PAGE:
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I'm making my computer have a static IP address so I need to set a DNS server, should I set the Preferred DNS server setting on my computer to the IP of my router, or should I set it to the IP of my ISPs DNS server?

Basically should I go through the router or directly to the DNS server?

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IF you're manually setting your dns settings, why not just set it to google's dns (8.8.8.8 & 8.8.4.4) or open dns –  Roy Rico Feb 26 '10 at 20:22
    
I'm just testing that now, though I'm not testing OpenDNS, I've used it before and it requires accounts, and i don't like it much. Will OpenDNS be better than Google? –  Jonathan. Feb 26 '10 at 20:34
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OpenDNS does not require an account. You can just use the IP addresses. –  Iain Feb 26 '10 at 20:52
    
oh, will it be better than google though? –  Jonathan. Feb 26 '10 at 20:55
    
If by better you mean faster, that is very dependent on your connection and proximity to servers. I've used both services and they're both very good, however to get the fastest you will need to do the testing yourself. –  heavyd Feb 26 '10 at 22:32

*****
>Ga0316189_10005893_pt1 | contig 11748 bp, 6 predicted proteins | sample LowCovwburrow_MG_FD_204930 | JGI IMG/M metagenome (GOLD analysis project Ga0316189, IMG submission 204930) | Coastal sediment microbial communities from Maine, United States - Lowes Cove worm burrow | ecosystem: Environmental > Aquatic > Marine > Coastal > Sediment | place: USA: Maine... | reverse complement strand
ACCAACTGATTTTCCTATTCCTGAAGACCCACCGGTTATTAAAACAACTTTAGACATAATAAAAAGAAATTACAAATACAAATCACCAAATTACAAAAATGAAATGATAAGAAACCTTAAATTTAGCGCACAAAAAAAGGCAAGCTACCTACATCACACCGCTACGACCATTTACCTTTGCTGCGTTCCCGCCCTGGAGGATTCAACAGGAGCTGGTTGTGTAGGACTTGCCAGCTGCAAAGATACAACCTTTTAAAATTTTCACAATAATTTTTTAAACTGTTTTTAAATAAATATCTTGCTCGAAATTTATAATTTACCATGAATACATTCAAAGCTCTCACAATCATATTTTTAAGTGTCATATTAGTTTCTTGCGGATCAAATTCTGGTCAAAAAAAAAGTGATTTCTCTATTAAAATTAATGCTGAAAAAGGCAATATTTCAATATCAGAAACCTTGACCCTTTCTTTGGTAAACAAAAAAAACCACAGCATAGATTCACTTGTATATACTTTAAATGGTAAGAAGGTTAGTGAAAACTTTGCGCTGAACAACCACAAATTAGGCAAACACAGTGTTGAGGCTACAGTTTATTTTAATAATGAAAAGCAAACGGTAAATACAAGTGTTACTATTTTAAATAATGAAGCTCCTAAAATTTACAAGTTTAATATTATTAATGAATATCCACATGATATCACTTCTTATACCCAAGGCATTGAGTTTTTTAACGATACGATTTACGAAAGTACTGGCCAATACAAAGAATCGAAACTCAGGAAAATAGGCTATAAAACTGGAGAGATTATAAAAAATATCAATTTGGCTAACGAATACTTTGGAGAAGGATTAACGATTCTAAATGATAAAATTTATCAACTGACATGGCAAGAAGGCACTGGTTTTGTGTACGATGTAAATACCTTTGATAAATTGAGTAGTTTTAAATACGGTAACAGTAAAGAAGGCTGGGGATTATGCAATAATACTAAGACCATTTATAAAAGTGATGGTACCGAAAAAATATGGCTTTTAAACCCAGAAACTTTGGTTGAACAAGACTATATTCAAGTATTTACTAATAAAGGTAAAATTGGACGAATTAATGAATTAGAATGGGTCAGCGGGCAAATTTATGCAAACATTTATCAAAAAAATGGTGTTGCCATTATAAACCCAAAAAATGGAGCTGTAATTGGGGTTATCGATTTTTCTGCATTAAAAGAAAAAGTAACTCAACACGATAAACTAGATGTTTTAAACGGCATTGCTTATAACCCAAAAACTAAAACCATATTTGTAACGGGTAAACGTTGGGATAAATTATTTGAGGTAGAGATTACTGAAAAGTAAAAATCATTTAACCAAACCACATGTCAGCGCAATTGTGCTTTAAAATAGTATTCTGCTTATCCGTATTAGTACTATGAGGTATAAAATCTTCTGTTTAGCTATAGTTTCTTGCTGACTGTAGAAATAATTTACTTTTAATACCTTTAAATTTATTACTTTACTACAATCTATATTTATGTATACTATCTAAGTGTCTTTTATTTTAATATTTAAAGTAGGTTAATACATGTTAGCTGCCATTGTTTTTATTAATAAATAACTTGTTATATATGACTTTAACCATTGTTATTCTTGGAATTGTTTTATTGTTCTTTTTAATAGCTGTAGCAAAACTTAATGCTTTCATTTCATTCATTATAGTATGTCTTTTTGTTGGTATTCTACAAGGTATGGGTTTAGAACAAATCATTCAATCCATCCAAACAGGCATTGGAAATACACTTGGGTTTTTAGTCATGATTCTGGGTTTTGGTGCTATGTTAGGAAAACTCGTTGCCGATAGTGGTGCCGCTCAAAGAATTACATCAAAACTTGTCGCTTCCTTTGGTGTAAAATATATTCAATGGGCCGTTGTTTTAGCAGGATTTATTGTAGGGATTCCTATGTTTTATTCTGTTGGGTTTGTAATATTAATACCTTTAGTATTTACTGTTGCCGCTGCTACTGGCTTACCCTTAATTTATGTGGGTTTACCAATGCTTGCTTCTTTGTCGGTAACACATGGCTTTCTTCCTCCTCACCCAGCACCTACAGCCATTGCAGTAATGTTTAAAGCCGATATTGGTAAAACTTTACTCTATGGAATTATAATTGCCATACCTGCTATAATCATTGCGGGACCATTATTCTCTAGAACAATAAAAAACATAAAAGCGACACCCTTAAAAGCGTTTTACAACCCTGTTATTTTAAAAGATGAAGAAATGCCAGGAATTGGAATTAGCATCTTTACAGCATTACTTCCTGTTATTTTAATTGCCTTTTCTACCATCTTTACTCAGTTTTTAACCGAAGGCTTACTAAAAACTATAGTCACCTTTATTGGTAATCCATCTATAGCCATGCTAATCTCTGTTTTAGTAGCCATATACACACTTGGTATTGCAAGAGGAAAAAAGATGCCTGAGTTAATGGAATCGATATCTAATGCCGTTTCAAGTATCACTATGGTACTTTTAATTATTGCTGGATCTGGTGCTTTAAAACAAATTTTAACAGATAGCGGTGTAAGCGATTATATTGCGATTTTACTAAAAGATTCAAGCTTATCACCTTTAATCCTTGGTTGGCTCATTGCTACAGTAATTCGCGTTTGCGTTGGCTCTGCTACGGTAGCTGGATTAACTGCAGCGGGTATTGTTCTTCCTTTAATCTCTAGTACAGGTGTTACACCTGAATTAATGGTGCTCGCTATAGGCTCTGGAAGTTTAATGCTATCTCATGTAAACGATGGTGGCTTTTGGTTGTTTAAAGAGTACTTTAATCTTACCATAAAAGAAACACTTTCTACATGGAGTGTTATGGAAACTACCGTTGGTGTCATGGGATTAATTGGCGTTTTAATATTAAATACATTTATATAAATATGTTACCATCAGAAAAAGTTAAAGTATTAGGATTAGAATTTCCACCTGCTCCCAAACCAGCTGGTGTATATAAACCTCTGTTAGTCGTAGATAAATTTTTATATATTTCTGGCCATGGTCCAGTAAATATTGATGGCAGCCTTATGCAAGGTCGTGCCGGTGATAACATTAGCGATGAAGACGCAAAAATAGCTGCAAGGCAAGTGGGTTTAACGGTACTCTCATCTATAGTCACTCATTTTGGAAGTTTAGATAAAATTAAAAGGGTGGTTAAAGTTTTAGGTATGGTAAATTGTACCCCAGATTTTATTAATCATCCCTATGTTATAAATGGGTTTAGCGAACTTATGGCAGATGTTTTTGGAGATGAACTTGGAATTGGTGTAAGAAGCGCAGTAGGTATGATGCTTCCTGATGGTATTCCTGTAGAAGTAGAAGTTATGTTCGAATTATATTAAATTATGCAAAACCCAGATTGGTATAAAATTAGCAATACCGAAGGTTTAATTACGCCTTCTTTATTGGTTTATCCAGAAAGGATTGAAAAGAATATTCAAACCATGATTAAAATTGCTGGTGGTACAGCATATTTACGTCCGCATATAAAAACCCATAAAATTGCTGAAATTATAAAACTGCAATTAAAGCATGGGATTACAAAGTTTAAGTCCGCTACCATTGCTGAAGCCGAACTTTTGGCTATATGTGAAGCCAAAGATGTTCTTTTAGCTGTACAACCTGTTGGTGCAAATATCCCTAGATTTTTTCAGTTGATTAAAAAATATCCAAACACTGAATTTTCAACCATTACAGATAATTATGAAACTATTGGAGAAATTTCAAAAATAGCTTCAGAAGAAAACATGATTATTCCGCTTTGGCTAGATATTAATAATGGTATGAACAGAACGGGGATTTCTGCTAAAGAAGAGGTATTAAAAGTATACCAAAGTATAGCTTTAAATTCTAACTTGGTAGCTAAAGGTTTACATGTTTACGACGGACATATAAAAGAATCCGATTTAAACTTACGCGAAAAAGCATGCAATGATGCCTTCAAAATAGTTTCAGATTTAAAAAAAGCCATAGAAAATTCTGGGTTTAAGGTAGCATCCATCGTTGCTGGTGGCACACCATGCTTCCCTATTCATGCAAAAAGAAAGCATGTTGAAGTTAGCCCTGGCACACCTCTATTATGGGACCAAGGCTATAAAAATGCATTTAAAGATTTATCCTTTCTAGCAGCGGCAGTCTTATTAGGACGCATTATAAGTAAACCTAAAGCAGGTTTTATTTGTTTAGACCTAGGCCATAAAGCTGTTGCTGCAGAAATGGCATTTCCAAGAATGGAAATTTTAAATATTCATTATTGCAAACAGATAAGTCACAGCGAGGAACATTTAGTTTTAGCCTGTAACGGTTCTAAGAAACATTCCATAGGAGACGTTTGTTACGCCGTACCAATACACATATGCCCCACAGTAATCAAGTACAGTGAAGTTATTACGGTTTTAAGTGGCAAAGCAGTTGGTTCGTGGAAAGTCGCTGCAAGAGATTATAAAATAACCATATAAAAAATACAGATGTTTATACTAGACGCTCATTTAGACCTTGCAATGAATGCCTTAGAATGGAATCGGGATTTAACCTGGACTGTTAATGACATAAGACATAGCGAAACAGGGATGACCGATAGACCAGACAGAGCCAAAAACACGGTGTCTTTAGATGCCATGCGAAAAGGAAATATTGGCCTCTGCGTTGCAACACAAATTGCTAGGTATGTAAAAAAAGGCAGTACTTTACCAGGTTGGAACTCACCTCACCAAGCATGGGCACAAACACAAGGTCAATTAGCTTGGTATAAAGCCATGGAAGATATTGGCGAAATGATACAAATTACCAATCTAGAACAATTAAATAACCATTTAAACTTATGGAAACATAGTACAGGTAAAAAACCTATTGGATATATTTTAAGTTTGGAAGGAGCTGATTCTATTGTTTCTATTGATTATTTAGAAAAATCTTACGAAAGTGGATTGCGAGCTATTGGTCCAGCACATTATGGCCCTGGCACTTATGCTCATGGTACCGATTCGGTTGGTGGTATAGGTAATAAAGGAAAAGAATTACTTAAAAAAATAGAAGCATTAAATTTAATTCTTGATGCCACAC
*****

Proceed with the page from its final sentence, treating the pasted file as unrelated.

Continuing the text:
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As far as the DNS is concerned, it really doesn't matter. Your router will end up doing the lookup to your ISP anyway. As for performance, you will likely get better performance using your ISP directly since your router is pretty under-powered and will be relatively slow in responding to queries. However, in theory, if your router is able to cache queries, if you visit the same domains repeatedly its possible the router will be faster.

You can use a DNS Benchmark Utility to test both options and decide for yourself.

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Or this benchmark utility: code.google.com/p/namebench –  David d C e Freitas May 4 '11 at 8:11
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Most low-grade CPE routers are very bad with DNS proxying. It is highly recommended to bypass them and to talk directly to the ISP.

See a survey by the swedish registry and one by ICANN SSAC. Both surveys were made in the context of DNSSEC but apply to far wider issues.

And RFC 5625 for advices to the routers programmers (of course, not one of them have read a RFC).

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